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Monday, 5 November 2018

Positive and Normative Economics

Difference between Positive and Normative Economics

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Positive Economics

A simple method to define positive economics is that it is not suggestive in nature.

Statements which describe what was, what is and what would be come under positive economics. These statements don't tell us about remedy to solve a particular problem. In other these statements don't offer any suggestions.

These statements are based upon facts and figures collected so these can be verified but it does not guarantee of truth because facts collected may be wrong.

Example: you may read about per capita income status of a country stating that per capita income in the year 2018-19 is 80000 per month but actually it may not be true because every person in a country cannot earn the same. This is a only statement stating about the per capita income status of a country based on facts collected.

Positive statements only describes about an economic activity.

Few more examples of Positive Economics

∆    In India, in 2017, wage rate was Rs 340.
∆. Sachin Tendulkar is the best batsman.
∆ Government of India will increase tax on alcohol products next year.
∆  Total amount spent on poverty alleviation programmes in the current year is Rs 5000 crore.

Positive economics does not pass opinion while normative does.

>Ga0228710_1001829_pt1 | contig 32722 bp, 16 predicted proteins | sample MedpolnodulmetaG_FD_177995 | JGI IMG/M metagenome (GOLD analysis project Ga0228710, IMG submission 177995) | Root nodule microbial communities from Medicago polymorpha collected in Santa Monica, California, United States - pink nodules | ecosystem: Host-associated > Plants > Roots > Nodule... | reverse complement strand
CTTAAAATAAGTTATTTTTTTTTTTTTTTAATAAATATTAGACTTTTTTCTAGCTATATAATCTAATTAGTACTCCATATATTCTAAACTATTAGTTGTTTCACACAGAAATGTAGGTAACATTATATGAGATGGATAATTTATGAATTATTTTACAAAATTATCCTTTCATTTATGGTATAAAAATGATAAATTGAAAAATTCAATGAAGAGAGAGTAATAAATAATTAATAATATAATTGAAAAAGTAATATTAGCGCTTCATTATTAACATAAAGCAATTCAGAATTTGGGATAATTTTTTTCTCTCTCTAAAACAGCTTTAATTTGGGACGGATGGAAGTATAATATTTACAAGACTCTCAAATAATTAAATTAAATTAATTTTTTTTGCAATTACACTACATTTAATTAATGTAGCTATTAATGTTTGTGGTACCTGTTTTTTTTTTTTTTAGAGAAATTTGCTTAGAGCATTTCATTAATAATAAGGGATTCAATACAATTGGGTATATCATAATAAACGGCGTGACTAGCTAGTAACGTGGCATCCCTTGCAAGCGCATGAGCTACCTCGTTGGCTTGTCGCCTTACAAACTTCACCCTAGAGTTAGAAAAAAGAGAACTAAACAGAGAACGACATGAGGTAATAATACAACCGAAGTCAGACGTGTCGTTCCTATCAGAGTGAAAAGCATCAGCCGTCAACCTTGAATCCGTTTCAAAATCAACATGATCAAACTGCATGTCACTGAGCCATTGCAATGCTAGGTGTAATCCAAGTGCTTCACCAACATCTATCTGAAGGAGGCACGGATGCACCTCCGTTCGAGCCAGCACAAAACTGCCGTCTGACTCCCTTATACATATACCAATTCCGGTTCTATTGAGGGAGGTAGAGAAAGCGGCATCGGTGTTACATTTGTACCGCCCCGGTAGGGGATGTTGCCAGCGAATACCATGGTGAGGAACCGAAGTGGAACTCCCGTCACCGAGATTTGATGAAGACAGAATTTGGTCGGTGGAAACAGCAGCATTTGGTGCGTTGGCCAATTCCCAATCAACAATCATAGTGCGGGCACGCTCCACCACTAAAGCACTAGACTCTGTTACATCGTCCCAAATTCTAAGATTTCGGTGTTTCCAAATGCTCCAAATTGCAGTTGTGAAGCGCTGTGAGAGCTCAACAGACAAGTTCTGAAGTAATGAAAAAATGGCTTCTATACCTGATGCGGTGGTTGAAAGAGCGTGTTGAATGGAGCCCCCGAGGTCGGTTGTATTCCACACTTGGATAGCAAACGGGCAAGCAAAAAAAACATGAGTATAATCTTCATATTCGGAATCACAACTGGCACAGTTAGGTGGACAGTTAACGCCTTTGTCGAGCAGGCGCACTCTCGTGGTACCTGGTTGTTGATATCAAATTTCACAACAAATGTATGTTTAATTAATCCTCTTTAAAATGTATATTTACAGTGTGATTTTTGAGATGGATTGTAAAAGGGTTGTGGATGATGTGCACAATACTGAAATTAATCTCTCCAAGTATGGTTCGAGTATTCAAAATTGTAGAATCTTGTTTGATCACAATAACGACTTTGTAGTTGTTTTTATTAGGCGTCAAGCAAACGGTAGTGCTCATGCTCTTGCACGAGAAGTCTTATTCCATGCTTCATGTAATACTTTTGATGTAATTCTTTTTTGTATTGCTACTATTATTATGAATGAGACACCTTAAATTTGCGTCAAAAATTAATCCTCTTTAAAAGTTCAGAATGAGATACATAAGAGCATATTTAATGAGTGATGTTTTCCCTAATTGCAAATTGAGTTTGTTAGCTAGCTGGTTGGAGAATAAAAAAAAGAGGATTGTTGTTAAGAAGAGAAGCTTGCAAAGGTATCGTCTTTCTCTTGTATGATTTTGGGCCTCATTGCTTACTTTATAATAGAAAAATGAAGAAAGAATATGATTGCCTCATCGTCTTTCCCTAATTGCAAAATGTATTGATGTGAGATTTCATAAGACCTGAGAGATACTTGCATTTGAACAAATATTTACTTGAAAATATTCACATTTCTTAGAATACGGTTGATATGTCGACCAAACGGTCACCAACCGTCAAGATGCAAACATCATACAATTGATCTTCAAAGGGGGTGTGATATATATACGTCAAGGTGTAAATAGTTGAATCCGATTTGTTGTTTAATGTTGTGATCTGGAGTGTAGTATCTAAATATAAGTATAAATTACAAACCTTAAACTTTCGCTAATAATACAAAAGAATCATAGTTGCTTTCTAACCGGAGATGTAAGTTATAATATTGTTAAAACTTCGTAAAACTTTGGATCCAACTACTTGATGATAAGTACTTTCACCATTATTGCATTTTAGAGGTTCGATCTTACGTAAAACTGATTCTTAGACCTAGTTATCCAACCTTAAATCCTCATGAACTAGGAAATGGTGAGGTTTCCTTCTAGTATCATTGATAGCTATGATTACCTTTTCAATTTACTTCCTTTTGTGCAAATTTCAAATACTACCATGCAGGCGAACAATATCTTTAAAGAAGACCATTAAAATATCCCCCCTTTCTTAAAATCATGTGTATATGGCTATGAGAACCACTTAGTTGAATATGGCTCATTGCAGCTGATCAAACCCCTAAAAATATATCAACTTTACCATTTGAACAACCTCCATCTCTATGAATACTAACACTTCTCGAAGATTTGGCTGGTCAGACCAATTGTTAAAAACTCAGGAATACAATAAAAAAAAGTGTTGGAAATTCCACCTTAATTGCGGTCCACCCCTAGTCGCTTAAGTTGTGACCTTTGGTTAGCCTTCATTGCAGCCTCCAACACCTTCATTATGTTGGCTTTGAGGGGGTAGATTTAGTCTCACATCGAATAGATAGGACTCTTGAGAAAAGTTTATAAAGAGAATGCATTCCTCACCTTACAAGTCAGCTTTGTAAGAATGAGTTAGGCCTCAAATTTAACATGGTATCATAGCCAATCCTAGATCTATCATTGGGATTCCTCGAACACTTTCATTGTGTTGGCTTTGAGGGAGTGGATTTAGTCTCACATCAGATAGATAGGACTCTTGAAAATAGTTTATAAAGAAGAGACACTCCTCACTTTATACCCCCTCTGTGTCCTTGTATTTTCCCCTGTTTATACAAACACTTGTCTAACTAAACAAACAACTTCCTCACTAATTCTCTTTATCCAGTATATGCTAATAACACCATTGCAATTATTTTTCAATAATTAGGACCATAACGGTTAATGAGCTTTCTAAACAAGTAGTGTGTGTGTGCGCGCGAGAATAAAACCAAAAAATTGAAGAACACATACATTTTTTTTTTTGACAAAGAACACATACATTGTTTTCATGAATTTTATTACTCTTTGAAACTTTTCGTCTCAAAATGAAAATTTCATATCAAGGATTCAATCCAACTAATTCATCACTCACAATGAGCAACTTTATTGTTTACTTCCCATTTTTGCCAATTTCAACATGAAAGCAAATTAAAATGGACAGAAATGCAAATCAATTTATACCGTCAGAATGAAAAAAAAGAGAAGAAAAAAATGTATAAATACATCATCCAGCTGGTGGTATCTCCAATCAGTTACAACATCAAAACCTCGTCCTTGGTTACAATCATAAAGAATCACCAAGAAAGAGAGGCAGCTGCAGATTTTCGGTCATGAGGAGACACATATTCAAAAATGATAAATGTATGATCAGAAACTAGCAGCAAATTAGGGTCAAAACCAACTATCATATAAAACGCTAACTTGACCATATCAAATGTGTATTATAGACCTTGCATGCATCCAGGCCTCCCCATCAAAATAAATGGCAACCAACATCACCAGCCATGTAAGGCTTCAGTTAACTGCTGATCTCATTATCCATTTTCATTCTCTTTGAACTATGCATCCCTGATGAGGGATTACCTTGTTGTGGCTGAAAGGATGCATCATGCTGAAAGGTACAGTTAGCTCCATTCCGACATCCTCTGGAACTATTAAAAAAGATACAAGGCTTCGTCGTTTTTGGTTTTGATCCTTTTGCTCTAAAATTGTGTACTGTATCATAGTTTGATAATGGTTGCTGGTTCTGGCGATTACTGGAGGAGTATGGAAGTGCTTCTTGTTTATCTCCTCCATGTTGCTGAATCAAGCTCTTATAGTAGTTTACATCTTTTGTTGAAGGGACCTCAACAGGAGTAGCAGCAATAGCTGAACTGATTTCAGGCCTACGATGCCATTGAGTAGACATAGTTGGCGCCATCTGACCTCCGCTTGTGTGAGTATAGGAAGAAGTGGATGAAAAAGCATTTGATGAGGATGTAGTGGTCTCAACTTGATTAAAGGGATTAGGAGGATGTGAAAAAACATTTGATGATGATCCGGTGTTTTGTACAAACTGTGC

Normative Economics

Normative statements only describe “ What ought to be”?. These statements are suggestive in nature hence include opinion.

Normative statements are merely an opinion. These are not based upon facts and figures. So these cannot be verified.

In normative economics, actually, debates take place because one or more economists may not agree with the opinion of an economist.

Here I am writing two sentences so find whether statement is positive or normative.

√  There is a wide-gap between rich and poor in India.

√  The gap between rich and poor must be eliminated by taking effective steps by the government.

First statement is a positive statement and second step is a normative statement.

Few more examples of Normative Economics

∆  India should spend more in education sector for fast economic development.

∆. India should reallocate resources efficiently for reducing gap between rich and poor.

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